Having a brand new canyon is sort of a once in a lifetime experience. It might even be more rare than that.
Texas’s Canyon Lake Gorge opened to the public last week — a gorge, a canyon, that was carved out over a couple of days in 2002 when flood waters charging over an overtaxed dam cut through soft soils and soft rock to expose millions of years of sediments. Dinosaur footprints were exposed by the flood, too.
A torrent of water from an overflowing lake sliced open the earth in 2002, exposing rock formations, fossils and even dinosaur footprints in just three days. Since then, the canyon has been accessible only to researchers to protect it from vandals, but on Saturday it opens to its first public tour.
“It exposed these rocks so quickly and it dug so deeply, there wasn’t a blade of grass or a layer of algae,” said Bill Ward, a retired geology professor from the University of New Orleans who started cataloging the gorge almost immediately after the flood.
The mile-and-a-half-long gorge, up to 80 feet deep, was dug out from what had been a nondescript valley covered in mesquite and oak trees. It sits behind a spillway built as a safety valve for Canyon Lake, a popular recreation spot in the Texas Hill Country between San Antonio and Austin.
The reservoir was built in the 1960s to prevent flash flooding along the Guadalupe River and to assure the water supply for central Texas. The spillway had never been overrun until July 4, 2002, when 70,000 cubic feet of water gushed downhill toward the Guadalupe River for three days, scraping off vegetation and topsoil and leaving only limestone walls.
Canyon Lake is southwest of Austin, almost due west from San Marcos about 20 miles. The lake backed up from a 1960 flood control project dam built by the U.S. Army Corps of Engineers — the new Canyon Lake Gorge is managed jointly by the Corps and the Guadalupe-Blanco River Authority.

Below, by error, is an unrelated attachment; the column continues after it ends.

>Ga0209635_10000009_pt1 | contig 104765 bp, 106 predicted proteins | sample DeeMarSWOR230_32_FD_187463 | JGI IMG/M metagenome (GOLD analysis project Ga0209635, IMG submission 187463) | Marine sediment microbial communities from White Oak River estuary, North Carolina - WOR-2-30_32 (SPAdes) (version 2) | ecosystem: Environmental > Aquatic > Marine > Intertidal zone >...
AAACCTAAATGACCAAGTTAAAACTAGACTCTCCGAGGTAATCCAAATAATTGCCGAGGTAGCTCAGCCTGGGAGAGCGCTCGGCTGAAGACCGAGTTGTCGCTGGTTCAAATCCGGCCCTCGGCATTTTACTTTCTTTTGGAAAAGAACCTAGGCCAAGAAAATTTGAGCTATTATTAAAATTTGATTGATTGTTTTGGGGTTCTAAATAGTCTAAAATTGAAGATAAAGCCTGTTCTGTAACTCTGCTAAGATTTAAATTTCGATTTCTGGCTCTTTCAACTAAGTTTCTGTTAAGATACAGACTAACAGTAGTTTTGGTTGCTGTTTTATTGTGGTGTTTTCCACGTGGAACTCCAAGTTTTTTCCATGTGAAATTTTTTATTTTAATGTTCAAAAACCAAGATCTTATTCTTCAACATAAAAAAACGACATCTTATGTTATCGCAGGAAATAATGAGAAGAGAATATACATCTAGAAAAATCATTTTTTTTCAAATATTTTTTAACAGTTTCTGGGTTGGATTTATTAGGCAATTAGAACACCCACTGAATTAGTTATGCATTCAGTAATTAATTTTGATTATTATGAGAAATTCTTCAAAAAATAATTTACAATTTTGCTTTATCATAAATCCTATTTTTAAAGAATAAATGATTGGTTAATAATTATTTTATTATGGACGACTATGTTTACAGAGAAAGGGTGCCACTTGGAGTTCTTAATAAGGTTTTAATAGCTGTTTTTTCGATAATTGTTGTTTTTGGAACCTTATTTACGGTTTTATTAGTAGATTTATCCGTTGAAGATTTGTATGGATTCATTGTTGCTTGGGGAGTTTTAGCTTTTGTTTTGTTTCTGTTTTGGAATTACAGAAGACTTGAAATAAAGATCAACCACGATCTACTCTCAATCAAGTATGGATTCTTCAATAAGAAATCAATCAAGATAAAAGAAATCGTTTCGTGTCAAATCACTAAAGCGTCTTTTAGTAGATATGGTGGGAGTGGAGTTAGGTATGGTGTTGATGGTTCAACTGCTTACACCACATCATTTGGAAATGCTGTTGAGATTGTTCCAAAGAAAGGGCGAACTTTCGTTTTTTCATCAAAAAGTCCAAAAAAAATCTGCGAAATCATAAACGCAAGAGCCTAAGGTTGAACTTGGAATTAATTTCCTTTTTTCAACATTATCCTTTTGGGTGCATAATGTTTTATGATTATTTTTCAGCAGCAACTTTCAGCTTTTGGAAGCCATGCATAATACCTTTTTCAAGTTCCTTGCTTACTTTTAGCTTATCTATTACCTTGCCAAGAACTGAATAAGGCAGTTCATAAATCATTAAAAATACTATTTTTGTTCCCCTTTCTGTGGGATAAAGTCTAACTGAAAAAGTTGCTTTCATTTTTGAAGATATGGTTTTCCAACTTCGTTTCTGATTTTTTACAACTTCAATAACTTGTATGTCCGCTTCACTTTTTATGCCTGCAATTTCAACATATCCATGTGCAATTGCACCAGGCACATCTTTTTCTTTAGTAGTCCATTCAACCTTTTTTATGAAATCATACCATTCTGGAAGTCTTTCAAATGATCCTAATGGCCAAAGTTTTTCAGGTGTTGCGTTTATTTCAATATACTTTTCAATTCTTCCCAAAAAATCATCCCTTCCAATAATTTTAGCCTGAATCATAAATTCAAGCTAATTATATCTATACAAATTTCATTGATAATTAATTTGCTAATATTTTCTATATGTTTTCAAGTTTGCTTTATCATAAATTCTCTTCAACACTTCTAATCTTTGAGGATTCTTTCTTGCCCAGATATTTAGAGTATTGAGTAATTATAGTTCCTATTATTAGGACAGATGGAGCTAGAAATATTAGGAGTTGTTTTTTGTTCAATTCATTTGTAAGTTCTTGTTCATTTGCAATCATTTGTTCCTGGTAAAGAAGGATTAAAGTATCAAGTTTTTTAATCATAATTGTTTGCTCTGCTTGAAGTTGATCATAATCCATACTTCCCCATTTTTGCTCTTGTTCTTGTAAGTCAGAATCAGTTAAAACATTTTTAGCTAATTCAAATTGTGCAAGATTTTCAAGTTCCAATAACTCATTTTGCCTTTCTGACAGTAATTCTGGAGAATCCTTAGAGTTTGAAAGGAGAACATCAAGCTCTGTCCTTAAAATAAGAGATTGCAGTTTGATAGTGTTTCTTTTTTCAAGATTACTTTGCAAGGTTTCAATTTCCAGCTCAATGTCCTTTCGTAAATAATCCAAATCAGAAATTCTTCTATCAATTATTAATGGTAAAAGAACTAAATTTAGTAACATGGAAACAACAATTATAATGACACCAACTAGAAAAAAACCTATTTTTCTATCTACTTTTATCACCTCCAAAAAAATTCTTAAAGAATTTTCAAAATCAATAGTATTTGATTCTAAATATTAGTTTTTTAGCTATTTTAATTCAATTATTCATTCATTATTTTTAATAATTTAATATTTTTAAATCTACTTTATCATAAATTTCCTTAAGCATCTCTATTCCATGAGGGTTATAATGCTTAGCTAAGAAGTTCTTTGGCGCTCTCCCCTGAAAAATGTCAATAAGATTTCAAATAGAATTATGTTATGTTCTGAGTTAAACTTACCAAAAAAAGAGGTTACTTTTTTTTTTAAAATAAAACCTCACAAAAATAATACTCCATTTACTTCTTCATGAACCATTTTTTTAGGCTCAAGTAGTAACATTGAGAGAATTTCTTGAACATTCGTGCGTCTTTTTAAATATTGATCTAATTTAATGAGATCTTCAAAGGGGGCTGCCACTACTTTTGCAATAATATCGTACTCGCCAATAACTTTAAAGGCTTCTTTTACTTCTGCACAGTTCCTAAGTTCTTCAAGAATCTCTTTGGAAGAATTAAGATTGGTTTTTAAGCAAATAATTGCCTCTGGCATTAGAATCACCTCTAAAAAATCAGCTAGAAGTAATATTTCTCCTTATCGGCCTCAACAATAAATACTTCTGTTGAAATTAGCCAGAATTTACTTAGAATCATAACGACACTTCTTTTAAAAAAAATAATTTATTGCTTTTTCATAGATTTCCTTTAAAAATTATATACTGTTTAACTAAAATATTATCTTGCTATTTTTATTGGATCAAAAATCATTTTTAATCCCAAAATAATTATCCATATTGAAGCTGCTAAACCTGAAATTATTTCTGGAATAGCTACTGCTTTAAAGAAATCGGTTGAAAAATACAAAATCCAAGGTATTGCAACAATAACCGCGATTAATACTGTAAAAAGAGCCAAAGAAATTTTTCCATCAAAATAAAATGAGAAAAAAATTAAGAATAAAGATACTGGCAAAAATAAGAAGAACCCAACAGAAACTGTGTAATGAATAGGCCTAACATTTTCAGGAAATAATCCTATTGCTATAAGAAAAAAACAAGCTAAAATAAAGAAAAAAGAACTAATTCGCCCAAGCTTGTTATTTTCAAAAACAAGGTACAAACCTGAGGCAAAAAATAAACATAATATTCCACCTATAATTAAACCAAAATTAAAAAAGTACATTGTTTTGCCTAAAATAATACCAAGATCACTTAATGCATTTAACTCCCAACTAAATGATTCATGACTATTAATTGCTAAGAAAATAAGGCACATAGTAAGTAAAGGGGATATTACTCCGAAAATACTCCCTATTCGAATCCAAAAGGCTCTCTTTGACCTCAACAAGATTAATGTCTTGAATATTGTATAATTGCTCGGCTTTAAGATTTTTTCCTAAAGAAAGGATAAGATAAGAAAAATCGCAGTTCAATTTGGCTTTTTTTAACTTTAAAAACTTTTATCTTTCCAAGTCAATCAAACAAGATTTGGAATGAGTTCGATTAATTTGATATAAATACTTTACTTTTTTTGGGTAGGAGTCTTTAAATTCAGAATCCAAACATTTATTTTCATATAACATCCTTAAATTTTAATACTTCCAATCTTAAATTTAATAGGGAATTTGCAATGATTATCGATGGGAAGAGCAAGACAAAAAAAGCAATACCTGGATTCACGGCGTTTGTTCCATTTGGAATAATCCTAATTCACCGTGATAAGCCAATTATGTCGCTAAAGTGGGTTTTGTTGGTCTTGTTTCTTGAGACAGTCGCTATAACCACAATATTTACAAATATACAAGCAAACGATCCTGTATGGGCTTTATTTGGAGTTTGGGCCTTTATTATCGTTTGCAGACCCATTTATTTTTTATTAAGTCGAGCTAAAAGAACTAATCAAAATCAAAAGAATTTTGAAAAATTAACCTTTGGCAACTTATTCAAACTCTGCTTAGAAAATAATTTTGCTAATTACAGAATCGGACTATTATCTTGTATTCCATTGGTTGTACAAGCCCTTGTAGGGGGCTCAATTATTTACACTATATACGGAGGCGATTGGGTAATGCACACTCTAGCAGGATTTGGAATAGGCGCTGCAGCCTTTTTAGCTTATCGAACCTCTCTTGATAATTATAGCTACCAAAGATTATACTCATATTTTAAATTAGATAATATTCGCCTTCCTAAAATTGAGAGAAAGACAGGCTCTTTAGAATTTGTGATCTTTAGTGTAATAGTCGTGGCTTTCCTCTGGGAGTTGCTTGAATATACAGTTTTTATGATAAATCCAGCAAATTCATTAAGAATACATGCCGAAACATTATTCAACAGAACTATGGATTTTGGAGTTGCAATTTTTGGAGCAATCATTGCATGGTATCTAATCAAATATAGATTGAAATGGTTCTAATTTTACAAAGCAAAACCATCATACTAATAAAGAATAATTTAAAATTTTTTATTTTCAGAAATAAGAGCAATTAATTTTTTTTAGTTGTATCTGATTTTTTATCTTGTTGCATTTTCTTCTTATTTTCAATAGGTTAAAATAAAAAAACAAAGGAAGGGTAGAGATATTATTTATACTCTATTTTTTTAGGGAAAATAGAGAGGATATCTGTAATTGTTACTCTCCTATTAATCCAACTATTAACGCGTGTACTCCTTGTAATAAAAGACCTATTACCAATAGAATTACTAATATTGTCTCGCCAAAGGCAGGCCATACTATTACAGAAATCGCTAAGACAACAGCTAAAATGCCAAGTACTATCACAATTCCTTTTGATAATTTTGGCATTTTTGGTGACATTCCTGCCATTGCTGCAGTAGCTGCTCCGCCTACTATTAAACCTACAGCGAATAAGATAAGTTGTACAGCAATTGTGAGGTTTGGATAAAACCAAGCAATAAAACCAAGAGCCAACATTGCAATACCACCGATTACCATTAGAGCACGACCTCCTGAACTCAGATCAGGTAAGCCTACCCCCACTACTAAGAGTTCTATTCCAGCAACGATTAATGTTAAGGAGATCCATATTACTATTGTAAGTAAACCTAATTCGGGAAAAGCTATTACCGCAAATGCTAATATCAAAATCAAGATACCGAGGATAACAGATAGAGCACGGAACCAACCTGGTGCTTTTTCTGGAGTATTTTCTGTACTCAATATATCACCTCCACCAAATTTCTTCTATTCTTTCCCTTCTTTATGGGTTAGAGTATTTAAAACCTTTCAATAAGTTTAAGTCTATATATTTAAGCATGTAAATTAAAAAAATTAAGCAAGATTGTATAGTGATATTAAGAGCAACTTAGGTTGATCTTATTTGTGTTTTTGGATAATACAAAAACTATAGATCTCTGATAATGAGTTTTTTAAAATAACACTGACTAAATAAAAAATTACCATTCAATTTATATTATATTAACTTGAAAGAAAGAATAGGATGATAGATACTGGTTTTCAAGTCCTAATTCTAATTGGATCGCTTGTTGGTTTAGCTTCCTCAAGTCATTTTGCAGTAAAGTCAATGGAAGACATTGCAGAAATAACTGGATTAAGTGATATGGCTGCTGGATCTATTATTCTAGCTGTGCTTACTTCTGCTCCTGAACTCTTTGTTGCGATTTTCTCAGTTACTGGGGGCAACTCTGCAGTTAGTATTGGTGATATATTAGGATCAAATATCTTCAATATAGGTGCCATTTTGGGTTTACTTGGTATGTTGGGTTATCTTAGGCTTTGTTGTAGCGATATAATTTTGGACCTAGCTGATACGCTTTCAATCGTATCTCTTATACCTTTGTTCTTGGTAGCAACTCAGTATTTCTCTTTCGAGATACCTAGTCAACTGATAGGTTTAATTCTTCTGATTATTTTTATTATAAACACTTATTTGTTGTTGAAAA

Watch carefully, dear reader: Creationists will soon start to claim that the rapid cutting of this canyon verifies a young age for all canyons, and shows that the Earth’s geology can indeed be very young. But that claim will gloss over the fact that while the gorge was cut quickly, it was cut through sediments that took millions or billions of years to lay down. The Associated Press reports problems with such a hypothesis:
The sudden exposure of such canyons is rare but not unprecedented. Flooding in Iowa in 1993 opened a limestone gorge behind a spillway at Corvalville Lake north of Iowa City, but that chasm, Devonian Fossil Gorge, is narrower and shallower than Canyon Lake Gorge.
Neither compares to the world’s most famous canyon. It took water around 5 million to 6 million years to carve the Grand Canyon, which plunges 6,000 feet at its deepest point and stretches 15 miles at its widest.
The more modest Canyon Lake Gorge still displays a fault line and rock formations carved by water that seeped down and bubbled up for millions of years before the flooding.
Some of the canyon’s rocks are punched with holes like Swiss cheese, and the fossils of worms and other ancient wildlife are everywhere. The rocks, typical of the limestone buried throughout central Texas, date back “111 million years, plus or minus a few hundred thousand years,” Ward said.
Six three-toed dinosaur footprints offer evidence of a two-legged carnivore strolling along the water. The footprints were temporarily covered with sand to protect them as workers reinforced the spillway, but they’ll be uncovered again eventually, Rhoad said.
Tours for the new gorge are booked for the next six months. Details on how to reserve space can be found at the website of the Gorge Preservation Society (GPS).